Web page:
With a balanced, accessible approach, this text presents theoretical and methodological issues, detailed descriptions of childhood behavior disorders, clinical and research data, and the most up-to-date coverage of treatment.
With its new design, enhancing the book's organization and clarity, an increase in case material, and the most up-to-date references, Behavior Disorders of Childhood, Fifth Edition will challenge students' comprehension and heighten their interest.
Table of Contents
(Note: all chapters end with a summary.)
2. The Developmental Context.
3. Approaches to Understanding and Treating Childhood Behavior Disorders.
4. Research: Its Role and Methods.
5. Classification and Assessment.
6. Anxiety Disorders.
7. Depression and Problems in Peer Relations.
8. Conduct Disorders.
9. Attention Deficit Hyperactivity Disorder.
10. Mental Retardation.
11. Language and Learning Disabilities.
12. Autism and Schizophrenia.
13. Disorders of the Basic Physical Functions.
14. Psychological Factors Affecting Medical Condition.
15. Evolving Concerns for Youth.
This edition of Behavior Disorders of Childhood largely follows in the footsteps of its predecessors. Designed as a relatively comprehensive introduction to the field of behavior disorders of childhood and adolescence, it includes central issues, theoretical and methodological underpinnings, descriptions and discussions of disorders and common problems, clinical information and research data, assessment, and treatment approaches. As is usually the case for a work of this kind, space limitation demands some selectivity of content.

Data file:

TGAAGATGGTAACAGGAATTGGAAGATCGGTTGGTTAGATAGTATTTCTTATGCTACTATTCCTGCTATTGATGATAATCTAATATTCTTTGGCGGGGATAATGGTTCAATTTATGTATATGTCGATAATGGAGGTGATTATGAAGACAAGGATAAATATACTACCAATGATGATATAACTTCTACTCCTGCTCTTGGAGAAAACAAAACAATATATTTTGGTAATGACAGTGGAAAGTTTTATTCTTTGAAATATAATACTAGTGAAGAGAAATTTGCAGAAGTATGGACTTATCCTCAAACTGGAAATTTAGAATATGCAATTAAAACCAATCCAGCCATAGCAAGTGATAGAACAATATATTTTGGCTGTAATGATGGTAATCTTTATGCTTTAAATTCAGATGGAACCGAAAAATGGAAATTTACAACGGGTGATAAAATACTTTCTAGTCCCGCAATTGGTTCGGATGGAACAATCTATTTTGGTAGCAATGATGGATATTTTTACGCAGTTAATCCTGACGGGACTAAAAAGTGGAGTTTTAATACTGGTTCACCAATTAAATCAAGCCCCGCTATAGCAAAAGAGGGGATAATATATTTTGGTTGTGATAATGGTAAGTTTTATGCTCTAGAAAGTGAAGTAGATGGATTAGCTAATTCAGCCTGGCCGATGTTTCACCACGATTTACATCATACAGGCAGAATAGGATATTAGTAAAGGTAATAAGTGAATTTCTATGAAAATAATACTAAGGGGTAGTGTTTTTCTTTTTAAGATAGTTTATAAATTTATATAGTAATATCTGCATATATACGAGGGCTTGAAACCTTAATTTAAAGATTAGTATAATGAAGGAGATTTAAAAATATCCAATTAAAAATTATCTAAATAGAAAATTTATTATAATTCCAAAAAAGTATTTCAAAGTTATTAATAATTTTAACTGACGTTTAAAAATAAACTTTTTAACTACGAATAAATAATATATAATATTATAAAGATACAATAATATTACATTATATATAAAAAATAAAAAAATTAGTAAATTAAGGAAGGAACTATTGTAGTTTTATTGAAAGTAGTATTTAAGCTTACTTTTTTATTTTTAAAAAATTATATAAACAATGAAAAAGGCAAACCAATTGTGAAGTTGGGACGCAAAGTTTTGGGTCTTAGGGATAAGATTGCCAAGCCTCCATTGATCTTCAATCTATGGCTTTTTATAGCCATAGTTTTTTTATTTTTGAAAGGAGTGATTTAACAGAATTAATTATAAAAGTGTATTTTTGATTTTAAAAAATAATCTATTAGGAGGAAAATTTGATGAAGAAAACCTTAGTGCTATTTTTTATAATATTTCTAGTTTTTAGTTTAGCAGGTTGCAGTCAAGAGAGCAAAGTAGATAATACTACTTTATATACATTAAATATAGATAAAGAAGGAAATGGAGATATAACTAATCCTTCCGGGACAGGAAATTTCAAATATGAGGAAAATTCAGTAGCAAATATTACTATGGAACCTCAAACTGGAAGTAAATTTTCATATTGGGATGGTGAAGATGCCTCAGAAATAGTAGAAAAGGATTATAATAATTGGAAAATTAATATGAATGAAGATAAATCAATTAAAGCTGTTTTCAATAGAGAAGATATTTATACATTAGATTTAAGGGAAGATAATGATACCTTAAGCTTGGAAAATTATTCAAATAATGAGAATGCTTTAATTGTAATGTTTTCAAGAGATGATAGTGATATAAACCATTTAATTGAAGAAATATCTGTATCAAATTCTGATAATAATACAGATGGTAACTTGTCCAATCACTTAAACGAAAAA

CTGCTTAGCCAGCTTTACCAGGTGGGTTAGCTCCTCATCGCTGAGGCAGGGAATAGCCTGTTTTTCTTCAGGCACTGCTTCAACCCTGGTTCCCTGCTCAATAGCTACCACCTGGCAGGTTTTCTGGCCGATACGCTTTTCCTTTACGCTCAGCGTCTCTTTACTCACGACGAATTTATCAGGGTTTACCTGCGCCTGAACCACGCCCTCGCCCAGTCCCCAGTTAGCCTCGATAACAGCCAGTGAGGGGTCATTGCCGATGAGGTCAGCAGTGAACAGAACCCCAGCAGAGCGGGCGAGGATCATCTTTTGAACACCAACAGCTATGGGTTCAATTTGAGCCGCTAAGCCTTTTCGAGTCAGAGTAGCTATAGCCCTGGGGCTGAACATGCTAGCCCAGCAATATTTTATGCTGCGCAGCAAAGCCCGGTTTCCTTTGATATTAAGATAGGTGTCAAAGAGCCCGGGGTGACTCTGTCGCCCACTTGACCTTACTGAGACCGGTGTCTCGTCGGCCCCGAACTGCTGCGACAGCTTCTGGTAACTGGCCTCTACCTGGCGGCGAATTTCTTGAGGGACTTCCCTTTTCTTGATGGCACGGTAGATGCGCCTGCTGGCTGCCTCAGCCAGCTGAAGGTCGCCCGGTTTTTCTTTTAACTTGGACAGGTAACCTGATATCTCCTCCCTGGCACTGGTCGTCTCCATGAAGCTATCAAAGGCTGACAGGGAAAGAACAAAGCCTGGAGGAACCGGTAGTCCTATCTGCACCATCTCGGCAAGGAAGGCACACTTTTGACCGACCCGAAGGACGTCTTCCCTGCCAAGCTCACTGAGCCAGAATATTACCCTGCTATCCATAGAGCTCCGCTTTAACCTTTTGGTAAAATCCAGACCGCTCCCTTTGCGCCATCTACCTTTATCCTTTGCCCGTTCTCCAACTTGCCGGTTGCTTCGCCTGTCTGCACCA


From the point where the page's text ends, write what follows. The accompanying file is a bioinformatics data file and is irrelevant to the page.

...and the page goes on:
Three major themes, or predilections, continue to be woven throughout the text. Their importance has stood the test of time. The first is a developmental psychopathology approach and the assumption that understanding developmental context can contribute much to understanding behavioralproblems of youth. This perspective is articulated in early chapters and guides the presentation of material regarding the specific disorders discussed in subsequent chapters.
Obvious throughout the book is the view that behavioral problems are the result of transactions among variables. With few if any exceptions, behavior stems from multiple influences and their continuous interactions. The influences of biological structure and function, genetic transmission, cognition, social and emotional factors, family, peers, social class and community, ethnicity/race, culture, and situational settings can be expected to come into play.
Our third bias is toward empirical approaches and the theoretical frameworks that rely heavily on the scientific method. We believe that the complexity of human behavior calls for systematic conceptualization and observation, data collection, and hypothesis testing. The results of research thus are a critical component of virtually all chapters. Also recognized in this text is that problems of the young are intricately tied to broad social and cultural values and practices regarding issues such as poverty, ethnicity/race, and gender, as well as standards for behavior, conceptualizations of dysfunction, and treatment. Many of these issues are incorporated into discussions throughout the text, including poverty's effects, gender differences, the impact of parental divorce and child maltreatment, the ethics of research, the use of medications in treating children, and educational inclusion. Discussions of such topics often make clear the importance of research in informing social and ethical choices.